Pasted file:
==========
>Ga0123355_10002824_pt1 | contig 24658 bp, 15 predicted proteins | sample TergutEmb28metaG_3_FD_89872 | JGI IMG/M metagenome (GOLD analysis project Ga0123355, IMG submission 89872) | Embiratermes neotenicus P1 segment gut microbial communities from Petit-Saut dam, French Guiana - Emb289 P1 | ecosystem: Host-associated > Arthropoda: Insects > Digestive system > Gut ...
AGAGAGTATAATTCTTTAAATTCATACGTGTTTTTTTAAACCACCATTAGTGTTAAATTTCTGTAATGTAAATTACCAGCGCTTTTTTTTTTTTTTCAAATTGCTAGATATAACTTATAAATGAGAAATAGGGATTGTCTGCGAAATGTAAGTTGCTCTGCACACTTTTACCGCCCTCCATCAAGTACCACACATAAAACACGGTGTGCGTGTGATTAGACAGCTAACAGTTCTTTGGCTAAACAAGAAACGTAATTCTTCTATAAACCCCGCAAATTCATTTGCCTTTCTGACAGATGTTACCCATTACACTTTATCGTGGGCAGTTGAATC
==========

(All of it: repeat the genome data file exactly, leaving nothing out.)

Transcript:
>Ga0123355_10002824_pt1 | contig 24658 bp, 15 predicted proteins | sample TergutEmb28metaG_3_FD_89872 | JGI IMG/M metagenome (GOLD analysis project Ga0123355, IMG submission 89872) | Embiratermes neotenicus P1 segment gut microbial communities from Petit-Saut dam, French Guiana - Emb289 P1 | ecosystem: Host-associated > Arthropoda: Insects > Digestive system > Gut ...
AGAGAGTATAATTCTTTAAATTCATACGTGTTTTTTTAAACCACCATTAGTGTTAAATTTCTGTAATGTAAATTACCAGCGCTTTTTTTTTTTTTTCAAATTGCTAGATATAACTTATAAATGAGAAATAGGGATTGTCTGCGAAATGTAAGTTGCTCTGCACACTTTTACCGCCCTCCATCAAGTACCACACATAAAACACGGTGTGCGTGTGATTAGACAGCTAACAGTTCTTTGGCTAAACAAGAAACGTAATTCTTCTATAAACCCCGCAAATTCATTTGCCTTTCTGACAGATGTTACCCATTACACTTTATCGTGGGCAGTTGAATC